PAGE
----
Since the 1970s, the highlands of East Africa
have witnessed a surge in malaria outbreaks.

Because the mosquitoes
that carry the disease do not thrive in cooler climes some researchers
have suggested a link between this rise and climate change. A 2002
study found no such connection, but a new analysis of the
data–including five more years of records–seems to show that a modest
increase in temperature could lead to a population boom in mosquitoes
and, therefore, malaria.

Mercedes Pascual of the University of Michigan–whose previous
research helped link cholera outbreaks and the El Nino Oscillation–and
her colleagues used temperature data from the Climate Research Unit in
the U.K. stretching back to 1950, the same data used by the 2002 study
but with five more years of records subsequently added. Looking at the
records for four highland spots where malaria has been on the rise–
Gikongoro in Rwanda, Kabale in Uganda, Kericho in Kenya and Muhanga in
Burundi–they found an overall warming trend of 0.5 degree Celsius
since the late 1970s.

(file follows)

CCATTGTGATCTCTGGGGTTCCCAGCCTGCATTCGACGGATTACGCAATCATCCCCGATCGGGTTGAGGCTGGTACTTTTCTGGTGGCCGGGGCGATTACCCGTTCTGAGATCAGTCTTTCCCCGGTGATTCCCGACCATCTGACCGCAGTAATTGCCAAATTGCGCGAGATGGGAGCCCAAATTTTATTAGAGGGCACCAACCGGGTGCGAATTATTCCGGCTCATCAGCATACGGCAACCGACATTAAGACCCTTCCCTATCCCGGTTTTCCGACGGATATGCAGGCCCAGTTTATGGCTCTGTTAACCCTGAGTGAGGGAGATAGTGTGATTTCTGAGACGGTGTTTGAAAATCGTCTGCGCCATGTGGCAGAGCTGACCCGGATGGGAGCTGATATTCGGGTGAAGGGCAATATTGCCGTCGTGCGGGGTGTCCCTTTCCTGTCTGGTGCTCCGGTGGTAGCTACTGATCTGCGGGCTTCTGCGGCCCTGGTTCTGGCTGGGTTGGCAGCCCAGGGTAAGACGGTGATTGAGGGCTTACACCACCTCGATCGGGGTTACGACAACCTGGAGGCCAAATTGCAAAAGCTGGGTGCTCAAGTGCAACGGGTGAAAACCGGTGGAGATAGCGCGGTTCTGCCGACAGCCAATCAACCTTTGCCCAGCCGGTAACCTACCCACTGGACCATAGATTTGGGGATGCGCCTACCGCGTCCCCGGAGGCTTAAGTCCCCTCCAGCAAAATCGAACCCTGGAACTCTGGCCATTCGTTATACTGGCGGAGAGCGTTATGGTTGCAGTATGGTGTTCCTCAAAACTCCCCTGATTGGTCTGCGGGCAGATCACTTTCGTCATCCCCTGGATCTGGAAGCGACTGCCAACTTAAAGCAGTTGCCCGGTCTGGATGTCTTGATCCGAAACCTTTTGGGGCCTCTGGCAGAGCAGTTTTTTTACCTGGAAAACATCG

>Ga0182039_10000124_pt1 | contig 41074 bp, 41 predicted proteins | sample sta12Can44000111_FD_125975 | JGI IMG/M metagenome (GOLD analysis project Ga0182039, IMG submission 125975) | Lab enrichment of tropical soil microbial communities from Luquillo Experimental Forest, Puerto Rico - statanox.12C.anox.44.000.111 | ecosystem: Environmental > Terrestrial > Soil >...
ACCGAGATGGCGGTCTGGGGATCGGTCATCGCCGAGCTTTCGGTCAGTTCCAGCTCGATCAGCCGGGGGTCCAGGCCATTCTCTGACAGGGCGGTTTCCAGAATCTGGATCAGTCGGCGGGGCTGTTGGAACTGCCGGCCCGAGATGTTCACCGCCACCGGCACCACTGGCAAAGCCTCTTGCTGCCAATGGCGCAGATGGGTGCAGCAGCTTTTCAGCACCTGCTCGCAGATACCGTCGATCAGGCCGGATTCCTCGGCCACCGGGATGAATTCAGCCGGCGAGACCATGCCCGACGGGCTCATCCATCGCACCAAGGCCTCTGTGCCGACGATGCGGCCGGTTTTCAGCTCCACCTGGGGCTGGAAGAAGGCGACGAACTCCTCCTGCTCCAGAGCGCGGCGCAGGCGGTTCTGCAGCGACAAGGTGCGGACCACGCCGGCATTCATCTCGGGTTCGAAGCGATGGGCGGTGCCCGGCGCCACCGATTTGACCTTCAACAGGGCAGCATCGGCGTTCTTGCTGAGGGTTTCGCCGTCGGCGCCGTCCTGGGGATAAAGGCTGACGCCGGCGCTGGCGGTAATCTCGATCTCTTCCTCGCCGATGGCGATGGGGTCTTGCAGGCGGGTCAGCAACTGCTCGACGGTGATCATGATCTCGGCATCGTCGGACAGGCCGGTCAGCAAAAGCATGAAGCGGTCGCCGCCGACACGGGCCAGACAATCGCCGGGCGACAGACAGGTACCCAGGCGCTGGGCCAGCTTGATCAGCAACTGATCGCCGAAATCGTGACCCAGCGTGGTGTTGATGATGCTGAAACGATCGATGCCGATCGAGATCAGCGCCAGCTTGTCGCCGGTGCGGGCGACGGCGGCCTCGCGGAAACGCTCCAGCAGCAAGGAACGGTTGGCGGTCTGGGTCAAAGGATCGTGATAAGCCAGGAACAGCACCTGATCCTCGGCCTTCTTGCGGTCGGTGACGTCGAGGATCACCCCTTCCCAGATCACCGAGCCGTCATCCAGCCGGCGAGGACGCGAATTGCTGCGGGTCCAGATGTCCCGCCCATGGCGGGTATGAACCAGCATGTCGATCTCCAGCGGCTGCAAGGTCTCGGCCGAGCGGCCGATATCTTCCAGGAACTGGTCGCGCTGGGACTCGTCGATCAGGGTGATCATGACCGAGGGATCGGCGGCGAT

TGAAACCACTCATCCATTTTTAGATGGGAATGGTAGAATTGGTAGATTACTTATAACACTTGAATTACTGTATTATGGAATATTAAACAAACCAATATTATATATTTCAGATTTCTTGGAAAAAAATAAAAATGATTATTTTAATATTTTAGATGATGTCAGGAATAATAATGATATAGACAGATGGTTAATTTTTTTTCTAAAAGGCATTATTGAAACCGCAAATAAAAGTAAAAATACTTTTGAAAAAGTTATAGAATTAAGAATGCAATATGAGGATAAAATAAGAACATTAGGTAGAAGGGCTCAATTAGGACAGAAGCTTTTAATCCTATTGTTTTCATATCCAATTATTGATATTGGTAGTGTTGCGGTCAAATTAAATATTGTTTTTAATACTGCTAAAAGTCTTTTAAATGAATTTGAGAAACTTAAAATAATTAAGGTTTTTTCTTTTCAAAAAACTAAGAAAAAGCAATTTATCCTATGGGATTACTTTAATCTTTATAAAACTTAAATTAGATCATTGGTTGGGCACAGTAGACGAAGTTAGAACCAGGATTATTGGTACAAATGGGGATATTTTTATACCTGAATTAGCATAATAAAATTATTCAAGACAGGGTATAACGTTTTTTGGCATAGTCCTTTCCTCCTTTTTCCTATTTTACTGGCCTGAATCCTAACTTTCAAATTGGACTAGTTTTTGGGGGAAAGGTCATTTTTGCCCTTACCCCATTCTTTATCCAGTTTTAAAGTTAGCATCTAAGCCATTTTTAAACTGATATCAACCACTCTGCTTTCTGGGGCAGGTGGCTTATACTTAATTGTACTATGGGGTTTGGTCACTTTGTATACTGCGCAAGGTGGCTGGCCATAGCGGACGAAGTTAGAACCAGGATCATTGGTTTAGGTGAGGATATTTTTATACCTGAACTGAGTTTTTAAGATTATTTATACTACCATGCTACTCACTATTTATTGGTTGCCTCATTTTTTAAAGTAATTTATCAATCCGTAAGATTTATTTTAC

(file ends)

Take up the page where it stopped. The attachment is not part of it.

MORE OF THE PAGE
team then fed these temperatures, along with rainfall information, into
a computer model built to simulate mosquito population dynamics in
Hawaii. Even though the temperature change was quite small, its effect
on mosquito abundance was quite large. For example, although the
temperature rise represented just a 3 percent change for these areas,
it led to as much as a 40 percent change in mosquito abundance in
Kericho and more than 100 percent in Kabale in the simulation.

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Kabale showed an especially large increase in
mosquito population because it was among the highest, and therefore
coldest sites they modeled. The number of mosquitoes in these areas is
typically small, owing to the chilly conditions. But even a small
increase in temperature in these locales can quickly tip the balance in
the insects’ favor, leading to more mosquitoes and, hence, more vectors
for the malaria parasite. On the other hand, Pascual and her colleagues
point out, warming could dry out the pools in which the mosquitoes
breed if temperatures continue to climb or rainfall patterns change.

By David Biello